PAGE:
everlastin'ly poke fun at him, but they never said a word. I
guess his eyes flashed, for he come out the screen door, slammin'
it after him, and stalked by me as if he was too worked up to
notice anything or anybody. I didn't foiler him, for his long
legs git over the ground too fast for me, but thinks I, 'Mebbe
I'll hev some use for my lemonade-set after all.'"
"I hope to the land you will," responded Mrs. Wiley, "for I'm
about sick o' movin' it round when I sweep under my bed. And I
shall be glad if Rose an' Stephen do make it up, for Wealthy Ann
Brooks's gossip is too much for a Christian woman to stand."
Where was the pale Rose, the faded Rose, that crept noiselessly
down from her room, wanting neither to speak nor to be spoken to!
Nobody ever knew. She vanished forever, and in her place a thing
of sparkles and dimples flashed up the stairway and closed the
door softly. There was a streak of moonshine lying across the
bare floor, and a merry ghost, with dressing-gown held prettily
away from bare feet, danced a gay fandango among the yellow
moonbeams. There were breathless flights to the open window, and
kisses thrown in the direction of the River Farm. There were
impressive declamations at the looking-glass, where a radiant
creature pointed to her reflection and whispered, "Worthless
little pig, he loves you, after all!"
Then, when quiet joy had taken the place of mad delight, there
was a swoop down upon the floor, an impetuous hiding of brimming
eyes in the white counterpane, and a dozen impassioned promises
to herself and to something higher than herself, to be a better
The mood lasted, and deepened, and still Rose did not move. Her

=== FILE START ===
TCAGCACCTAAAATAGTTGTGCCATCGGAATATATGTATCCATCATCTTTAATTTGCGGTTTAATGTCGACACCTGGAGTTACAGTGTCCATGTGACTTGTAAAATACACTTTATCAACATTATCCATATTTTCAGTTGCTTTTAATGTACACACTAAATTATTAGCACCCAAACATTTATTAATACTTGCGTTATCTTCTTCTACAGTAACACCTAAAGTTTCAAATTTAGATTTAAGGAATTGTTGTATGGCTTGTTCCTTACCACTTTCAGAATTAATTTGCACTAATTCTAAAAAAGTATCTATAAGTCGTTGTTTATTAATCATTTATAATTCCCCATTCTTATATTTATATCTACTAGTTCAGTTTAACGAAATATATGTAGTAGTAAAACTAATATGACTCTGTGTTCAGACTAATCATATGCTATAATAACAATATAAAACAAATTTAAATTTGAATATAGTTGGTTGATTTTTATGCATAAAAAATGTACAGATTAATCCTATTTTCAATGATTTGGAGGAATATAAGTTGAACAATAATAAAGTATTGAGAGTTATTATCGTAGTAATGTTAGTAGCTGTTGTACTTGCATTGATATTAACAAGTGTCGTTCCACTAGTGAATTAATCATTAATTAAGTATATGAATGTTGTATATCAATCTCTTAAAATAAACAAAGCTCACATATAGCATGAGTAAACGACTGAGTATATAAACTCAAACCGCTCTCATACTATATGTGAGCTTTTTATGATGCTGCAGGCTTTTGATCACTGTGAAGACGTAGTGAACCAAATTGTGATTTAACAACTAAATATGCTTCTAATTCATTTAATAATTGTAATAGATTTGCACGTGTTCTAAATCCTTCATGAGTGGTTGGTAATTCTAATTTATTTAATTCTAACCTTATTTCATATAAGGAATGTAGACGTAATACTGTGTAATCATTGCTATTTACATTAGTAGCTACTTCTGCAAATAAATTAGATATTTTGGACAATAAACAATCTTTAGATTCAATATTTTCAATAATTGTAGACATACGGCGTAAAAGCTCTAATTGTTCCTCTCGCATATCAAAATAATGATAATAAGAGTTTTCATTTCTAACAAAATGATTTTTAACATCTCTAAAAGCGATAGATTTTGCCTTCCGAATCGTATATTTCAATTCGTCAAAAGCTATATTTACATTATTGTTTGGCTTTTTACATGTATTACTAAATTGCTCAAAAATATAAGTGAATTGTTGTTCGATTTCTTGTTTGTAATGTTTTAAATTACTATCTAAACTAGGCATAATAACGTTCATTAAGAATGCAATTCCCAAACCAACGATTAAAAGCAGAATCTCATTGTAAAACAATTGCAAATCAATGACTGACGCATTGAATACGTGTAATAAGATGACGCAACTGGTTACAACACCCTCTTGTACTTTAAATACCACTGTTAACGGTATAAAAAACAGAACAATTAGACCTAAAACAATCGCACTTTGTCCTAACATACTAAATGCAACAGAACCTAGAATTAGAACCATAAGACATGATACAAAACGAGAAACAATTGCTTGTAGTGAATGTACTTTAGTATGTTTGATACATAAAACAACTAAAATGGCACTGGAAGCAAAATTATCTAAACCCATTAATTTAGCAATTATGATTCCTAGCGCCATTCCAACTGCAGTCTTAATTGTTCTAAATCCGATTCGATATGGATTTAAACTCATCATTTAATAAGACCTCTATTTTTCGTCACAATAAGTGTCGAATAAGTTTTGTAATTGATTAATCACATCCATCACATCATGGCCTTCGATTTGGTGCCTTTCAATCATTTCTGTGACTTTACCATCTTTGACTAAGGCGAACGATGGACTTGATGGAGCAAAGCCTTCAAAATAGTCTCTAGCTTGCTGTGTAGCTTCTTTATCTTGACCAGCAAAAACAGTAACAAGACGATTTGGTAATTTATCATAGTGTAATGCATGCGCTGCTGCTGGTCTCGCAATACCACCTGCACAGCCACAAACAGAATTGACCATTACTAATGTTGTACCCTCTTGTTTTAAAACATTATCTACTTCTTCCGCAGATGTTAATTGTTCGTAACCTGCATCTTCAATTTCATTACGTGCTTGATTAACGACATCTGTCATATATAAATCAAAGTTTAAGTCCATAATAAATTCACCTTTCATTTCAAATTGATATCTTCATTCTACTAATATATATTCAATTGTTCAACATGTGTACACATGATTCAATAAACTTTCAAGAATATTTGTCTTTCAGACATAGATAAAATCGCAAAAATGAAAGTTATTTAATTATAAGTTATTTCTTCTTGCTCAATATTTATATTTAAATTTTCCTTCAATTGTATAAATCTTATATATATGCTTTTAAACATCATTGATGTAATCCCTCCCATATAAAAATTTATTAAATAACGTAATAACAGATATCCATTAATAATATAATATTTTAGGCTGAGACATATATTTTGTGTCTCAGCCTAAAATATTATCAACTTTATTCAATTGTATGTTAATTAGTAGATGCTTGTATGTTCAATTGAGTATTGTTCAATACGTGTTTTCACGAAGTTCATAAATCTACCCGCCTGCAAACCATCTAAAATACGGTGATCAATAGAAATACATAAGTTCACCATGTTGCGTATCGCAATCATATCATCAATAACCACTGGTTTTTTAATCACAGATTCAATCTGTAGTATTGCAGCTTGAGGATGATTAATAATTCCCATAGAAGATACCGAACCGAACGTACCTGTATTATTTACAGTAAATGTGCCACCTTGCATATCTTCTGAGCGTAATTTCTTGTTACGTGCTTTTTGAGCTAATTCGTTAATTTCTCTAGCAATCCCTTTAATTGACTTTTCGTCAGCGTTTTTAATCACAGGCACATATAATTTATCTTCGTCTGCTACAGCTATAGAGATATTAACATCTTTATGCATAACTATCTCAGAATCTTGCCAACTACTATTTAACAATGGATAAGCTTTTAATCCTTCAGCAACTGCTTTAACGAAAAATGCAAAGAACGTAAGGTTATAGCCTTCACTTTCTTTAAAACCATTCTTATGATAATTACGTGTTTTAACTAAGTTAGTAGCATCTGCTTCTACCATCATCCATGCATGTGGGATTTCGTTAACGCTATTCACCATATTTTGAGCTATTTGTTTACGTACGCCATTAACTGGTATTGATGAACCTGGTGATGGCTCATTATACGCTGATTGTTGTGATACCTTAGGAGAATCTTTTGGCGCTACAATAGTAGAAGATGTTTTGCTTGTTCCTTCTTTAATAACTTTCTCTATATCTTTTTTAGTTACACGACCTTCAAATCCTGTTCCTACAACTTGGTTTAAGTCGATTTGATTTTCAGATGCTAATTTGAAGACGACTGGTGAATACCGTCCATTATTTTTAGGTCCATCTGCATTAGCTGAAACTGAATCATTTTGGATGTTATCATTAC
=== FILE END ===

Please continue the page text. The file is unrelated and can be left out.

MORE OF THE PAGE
heart was on its knees before Stephen's faithful love, his
chivalry, his strength. Her troubled spirit, like a frail boat
tossed about in the rapids, seemed entering a quiet harbor, where
there were protecting shores and a still, still evening star.
Her sails were all torn and drooping, but the harbor was in
sight, and the poor little weather-beaten craft could rest in
A period of grave reflection now ensued,--under the bedclothes,
where one could think better. Suddenly an inspiration seized
her,--an inspiration so original, so delicious, and above all
so humble and praiseworthy, that it brought her head from her
pillow, and she sat bolt upright, clapping her hands like a
"The very thing!" she whispered to herself gleefully. "It will
take courage, but I'm sure of my ground after what he said before
them all, and I'll do it. Grandma in Biddeford buying church
carpets, Stephen in Portland--was ever such a chance?"
The same glowing Rose came downstairs, two steps at a time, next
morning, bade her grandmother good-by with suspicious pleasure,
and sent her grandfather away on an errand which, with attendant
conversation, would consume half the day. Then bundles afterDownload<<BackPagesMainNext>>